What does that (activation) actually look like in real-time? Glad you asked! I'm currently going through the mortgage pre-qualification process (woot woot). The mortgage person I'm working with is the father of someone I was dating for a couple of months. Things didn't work out, we were able to talk about it like adults and leave it there. We talked one other time since we stopped seeing each other. I wanted to reach out to her but have decided not to. There's no reason for it and it might make things weird and, frankly, I'm not in a great mental space so it's better to leave it alone. Maybe if I buy a house I'll tell her all about it. I'll give it time.

Blogging about this

What are the ethics of blogging about exes? This blog entry can be seen as an activation strategy. I've struggled with that. Here's the thing: My job isn't to make myself invisible to my exes so they're comfortable. My job is to live my life, go about my business, take care of myself and those around me. I make the effort to stay away from their socials, ignore them where/when I see them, and leave things be. They should be doing the same.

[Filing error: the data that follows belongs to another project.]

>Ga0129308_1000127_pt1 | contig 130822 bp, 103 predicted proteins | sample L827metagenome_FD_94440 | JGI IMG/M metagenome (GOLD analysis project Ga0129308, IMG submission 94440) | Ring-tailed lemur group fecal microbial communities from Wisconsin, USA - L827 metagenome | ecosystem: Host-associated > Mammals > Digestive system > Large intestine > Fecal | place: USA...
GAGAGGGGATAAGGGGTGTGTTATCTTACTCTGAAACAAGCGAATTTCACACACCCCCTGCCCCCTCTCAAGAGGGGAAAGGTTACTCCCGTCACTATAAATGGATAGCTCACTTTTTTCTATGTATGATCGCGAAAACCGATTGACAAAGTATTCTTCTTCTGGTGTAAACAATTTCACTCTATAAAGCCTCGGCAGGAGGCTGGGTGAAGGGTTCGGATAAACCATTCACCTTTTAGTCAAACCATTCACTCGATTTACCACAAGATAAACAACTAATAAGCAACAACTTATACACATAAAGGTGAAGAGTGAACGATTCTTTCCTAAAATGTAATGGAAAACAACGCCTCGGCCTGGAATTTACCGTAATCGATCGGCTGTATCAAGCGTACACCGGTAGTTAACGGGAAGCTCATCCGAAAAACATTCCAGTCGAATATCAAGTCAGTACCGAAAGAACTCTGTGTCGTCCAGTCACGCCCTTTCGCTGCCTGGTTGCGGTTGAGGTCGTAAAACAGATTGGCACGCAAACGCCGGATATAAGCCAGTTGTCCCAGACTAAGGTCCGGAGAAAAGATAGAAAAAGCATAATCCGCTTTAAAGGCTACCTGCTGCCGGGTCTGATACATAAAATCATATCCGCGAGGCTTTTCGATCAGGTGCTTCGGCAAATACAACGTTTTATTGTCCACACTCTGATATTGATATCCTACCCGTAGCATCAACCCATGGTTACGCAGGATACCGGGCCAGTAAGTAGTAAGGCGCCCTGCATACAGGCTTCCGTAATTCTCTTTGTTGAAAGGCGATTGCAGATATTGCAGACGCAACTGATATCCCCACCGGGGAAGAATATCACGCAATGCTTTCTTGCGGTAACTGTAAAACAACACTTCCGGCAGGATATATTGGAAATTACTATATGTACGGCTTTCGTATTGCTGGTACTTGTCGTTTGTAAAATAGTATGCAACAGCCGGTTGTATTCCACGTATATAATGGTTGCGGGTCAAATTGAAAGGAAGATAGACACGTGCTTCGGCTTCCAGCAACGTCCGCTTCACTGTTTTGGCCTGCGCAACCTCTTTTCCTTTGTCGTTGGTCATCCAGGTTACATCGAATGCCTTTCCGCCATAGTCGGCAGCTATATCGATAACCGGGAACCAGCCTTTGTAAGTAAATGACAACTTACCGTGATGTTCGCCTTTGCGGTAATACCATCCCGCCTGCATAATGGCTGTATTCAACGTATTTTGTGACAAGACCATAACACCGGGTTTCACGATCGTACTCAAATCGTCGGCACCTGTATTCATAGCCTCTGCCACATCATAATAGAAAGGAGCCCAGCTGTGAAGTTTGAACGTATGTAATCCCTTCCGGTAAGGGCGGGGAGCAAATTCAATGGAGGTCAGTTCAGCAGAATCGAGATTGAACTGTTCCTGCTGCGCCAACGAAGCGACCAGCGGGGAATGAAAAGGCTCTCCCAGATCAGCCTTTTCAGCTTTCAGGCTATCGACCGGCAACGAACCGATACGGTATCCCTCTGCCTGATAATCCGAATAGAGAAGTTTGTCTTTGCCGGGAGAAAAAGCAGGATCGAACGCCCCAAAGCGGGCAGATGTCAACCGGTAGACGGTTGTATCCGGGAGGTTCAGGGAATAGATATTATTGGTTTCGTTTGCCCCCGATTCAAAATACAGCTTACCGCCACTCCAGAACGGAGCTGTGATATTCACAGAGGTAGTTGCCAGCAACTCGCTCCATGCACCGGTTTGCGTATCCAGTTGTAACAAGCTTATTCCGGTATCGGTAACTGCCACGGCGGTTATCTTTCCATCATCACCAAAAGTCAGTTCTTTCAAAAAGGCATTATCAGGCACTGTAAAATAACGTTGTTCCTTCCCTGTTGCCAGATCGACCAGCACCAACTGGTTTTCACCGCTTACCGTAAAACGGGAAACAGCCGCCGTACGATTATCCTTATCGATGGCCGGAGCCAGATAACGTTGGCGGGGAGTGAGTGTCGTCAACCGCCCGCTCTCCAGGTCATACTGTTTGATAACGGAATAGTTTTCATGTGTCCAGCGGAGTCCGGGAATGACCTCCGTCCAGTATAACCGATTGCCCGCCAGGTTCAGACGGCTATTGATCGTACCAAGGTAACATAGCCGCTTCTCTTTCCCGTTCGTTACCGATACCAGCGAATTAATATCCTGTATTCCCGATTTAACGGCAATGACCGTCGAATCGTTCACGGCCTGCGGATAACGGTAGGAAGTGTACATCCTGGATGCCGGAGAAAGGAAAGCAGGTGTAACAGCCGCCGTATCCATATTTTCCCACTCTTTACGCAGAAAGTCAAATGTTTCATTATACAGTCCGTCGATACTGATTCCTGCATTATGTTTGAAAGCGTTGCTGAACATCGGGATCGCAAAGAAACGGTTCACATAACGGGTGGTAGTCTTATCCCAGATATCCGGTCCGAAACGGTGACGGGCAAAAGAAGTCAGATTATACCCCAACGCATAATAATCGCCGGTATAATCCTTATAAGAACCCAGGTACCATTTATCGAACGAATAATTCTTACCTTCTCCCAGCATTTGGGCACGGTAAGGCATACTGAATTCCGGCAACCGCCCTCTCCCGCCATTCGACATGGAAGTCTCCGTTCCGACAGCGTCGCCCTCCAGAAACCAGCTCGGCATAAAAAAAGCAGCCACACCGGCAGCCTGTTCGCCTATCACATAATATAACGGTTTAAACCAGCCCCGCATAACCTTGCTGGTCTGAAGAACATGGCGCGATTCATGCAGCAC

As a concept, closure is still tricky for me. I have to let go of certain patterns, I have to let go of people (exes). While I think of how bad I feel about everything, I have to find the positive notes, too. My most recent ex provided a lot of insight to me, on our way to break-up-landia; I'm grateful for that, as weird as it is to say. She provided me some of the vocabulary and tools I didn't previously have or know about and that's provided a light in the shadows of my mental muck.

On closure, I have to make room for closure to happen, whatever that looks like. Making room also means doing the labor required of me. It's long overdue. It's time.

Author profile

Alex is the founder and managing editor at the Urban Dater. Alex also runs: DigiSavvy, for which he is the co-founder and Principal. Alex has a lot on his mind. Will he ever get it right? If he does, he'll be sure to write.